In search of a new corporate adventure, one of the capital’s best-known communications executives is moving from sea to sky.
Amy MacLeod has been named vice-president of corporate communications at Canadian space technology giant MDA, the company announced this week.
“We have a great brand with a history of world-leading firsts in space and a story to tell,” says the 55-year-old University of Waterloo political science graduate, who started her new role last week.
“In some measures, it’s untold or it needs to be retold, and that’s going to be priority one.”
MacLeod had spent the past two years as VP of corporate affairs and external communications at shipbuilder Seaspan Shipyards. Deep space is virgin territory for the longtime Ottawa resident, who’d spent years working for Kanata-based telecom firms before jumping to Seaspan in 2019.
“The opportunity to learn something completely different and outside of my domain … there’s something really attractive (about) that for me,” she says.
"Talking with people about things that are larger than life and otherworldly, it just turns my brain on in a really dynamic way."
“I have everything to learn. Talking with people about things that are larger than life and otherworldly, it just turns my brain on in a really dynamic way.”
Founded in Vancouver in 1969, MDA has evolved into one of the country’s largest space-tech enterprises. After going through several ownership changes, it made its debut as a publicly traded firm on the Toronto Stock Exchange in April.
“Publicly traded is a different beast, and that’s a really good fit for me,” MacLeod says. “I really enjoy that sort of dynamic corporate environment. I love the intellectual and the communications challenges of working in a ... publicly-based (company).”
It’s another step in an eclectic professional journey for MacLeod, who began her career in Ottawa more than three decades ago as an assistant to former Liberal MP John Nunziata before becoming one of the most familiar voices in the Kanata North tech scene as an executive at Newbridge Networks, Alcatel-Lucent, General Dynamics and Mitel.
In a sense, the new job will be a return to familiar territory.
Significant Ottawa presence
MDA, which employs about 2,200 people worldwide, has a staff of 80 engineers in Ottawa and maintains an office in Kanata North. MacLeod, who lives in Stittsville and will remain based in the National Capital Region, says she expects the company to continue growing its local presence as a “second space race” triggers new opportunities for the industry.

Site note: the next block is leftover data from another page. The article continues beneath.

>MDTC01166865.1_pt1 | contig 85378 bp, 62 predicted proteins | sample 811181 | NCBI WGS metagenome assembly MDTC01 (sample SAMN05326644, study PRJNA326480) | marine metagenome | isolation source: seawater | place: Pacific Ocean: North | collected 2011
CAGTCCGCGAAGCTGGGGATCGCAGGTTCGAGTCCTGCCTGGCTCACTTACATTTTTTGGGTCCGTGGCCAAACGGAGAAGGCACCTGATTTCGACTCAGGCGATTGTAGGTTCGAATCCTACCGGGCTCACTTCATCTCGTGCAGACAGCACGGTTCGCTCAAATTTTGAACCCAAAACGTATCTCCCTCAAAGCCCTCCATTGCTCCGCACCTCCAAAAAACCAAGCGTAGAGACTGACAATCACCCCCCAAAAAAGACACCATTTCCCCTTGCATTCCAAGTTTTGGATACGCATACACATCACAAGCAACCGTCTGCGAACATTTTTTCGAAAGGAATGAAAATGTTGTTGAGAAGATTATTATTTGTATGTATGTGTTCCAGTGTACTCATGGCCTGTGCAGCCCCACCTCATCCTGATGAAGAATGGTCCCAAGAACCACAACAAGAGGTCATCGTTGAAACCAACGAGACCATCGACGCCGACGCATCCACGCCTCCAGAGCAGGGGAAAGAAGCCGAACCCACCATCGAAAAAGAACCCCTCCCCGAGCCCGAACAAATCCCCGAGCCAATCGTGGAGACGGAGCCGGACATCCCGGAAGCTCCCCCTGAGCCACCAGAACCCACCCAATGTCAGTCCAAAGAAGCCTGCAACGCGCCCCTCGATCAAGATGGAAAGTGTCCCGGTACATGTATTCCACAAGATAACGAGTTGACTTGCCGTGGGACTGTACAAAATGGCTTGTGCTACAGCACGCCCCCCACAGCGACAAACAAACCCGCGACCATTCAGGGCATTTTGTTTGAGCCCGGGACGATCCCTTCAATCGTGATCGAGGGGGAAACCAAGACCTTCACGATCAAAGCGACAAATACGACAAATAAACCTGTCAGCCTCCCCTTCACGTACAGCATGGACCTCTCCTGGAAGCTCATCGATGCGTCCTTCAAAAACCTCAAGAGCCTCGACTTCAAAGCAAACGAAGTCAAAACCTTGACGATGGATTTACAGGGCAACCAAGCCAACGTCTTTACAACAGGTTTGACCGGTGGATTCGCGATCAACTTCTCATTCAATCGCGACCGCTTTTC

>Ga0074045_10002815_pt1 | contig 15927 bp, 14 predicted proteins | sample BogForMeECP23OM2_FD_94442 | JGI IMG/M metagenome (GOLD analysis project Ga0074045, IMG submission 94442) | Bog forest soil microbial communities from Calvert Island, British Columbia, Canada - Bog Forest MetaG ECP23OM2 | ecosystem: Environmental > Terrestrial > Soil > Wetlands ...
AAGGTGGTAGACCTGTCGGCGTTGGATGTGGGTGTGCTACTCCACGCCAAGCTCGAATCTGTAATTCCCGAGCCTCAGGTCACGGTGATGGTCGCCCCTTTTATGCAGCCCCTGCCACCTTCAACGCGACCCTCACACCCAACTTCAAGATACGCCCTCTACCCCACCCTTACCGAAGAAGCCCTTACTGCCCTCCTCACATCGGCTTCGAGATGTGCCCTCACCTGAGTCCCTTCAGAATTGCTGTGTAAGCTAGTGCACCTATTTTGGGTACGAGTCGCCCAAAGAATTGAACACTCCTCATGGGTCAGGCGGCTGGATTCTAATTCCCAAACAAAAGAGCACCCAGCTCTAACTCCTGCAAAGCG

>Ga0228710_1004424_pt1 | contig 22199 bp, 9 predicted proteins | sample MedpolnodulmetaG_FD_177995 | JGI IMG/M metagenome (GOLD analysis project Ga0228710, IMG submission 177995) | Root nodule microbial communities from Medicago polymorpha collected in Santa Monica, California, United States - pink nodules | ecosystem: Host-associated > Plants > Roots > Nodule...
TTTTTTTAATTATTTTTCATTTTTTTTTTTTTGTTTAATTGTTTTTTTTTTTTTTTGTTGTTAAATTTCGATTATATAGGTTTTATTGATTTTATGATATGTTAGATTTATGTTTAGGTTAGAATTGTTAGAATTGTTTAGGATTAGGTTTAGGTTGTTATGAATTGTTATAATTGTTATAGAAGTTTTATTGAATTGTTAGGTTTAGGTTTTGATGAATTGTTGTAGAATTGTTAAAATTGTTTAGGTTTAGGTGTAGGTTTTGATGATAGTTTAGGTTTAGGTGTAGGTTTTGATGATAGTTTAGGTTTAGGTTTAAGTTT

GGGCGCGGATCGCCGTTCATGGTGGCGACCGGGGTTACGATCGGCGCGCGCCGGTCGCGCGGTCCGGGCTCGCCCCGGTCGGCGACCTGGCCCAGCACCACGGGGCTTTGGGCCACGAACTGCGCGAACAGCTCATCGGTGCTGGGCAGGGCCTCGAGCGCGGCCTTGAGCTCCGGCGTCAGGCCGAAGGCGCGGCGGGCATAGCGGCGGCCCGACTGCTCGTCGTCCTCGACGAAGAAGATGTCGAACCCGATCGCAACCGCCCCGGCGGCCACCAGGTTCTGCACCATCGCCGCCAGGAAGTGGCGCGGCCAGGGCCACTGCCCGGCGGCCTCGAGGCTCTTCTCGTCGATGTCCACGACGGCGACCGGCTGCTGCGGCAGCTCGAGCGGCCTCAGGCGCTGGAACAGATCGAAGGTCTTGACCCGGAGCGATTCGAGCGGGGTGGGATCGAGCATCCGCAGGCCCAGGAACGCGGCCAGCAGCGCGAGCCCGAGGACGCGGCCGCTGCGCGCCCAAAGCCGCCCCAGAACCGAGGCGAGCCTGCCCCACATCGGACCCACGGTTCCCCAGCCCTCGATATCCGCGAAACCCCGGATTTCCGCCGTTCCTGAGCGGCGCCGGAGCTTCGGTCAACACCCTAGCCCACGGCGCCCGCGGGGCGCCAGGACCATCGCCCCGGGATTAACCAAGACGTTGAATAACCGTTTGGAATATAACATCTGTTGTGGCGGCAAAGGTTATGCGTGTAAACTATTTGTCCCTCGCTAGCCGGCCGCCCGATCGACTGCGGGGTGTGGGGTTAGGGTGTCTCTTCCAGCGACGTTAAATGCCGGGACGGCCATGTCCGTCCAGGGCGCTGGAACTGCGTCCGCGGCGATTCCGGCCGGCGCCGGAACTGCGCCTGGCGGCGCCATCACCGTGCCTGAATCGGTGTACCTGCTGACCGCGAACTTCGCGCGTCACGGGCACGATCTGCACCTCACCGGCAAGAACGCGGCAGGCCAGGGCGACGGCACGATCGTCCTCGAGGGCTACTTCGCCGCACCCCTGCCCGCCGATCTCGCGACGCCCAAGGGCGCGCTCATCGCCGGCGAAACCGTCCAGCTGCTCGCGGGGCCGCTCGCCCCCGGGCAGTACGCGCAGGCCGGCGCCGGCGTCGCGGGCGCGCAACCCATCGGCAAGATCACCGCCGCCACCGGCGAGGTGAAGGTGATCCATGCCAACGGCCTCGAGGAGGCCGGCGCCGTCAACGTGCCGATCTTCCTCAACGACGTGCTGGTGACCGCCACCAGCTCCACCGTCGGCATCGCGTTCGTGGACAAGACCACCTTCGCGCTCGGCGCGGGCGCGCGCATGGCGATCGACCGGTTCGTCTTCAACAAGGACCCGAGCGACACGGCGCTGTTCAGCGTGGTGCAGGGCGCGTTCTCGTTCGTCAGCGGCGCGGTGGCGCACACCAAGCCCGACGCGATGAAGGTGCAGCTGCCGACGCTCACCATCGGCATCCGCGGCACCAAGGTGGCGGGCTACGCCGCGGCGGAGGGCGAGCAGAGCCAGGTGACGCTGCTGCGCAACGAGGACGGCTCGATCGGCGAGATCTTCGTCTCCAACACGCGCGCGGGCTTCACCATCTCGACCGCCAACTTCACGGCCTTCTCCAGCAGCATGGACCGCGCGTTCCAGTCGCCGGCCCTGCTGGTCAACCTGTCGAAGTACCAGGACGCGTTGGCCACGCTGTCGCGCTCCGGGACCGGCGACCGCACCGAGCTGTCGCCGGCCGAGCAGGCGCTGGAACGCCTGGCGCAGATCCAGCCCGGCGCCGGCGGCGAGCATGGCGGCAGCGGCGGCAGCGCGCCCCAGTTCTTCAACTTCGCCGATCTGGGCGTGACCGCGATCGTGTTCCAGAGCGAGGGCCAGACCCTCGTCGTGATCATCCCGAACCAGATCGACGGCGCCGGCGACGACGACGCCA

Now headquartered in Brampton, MDA is probably best-known for manufacturing the robotic Canadarm used to service the International Space Station. The company is currently developing an updated version of the device as part of the Canadian Space Agency’s contribution to NASA’s Lunar Gateway program, a planned space station that will orbit the moon.
The firm is also playing a major supporting role in Ottawa-based Telesat’s multibillion-dollar Lightspeed program that will see nearly 300 low-Earth-orbit satellites deployed over the next several years to deliver high-speed internet to the most remote parts of the planet.
MDA will assemble and test the satellites at its Montreal plant as well as manufacture the antennas using 3D printing technology. The deal is expected to create more than 300 new jobs at the firm, and MacLeod says it’s a sign of the space industry’s “dynamic” shift from a sector built to serve government-funded exploration programs to one that creates technology for a wide range of applications here on Earth.
“The landscape has changed in the space sector, and as a result of that, MDA has a great growth opportunity,” she says. “That was really part of the attraction for me.”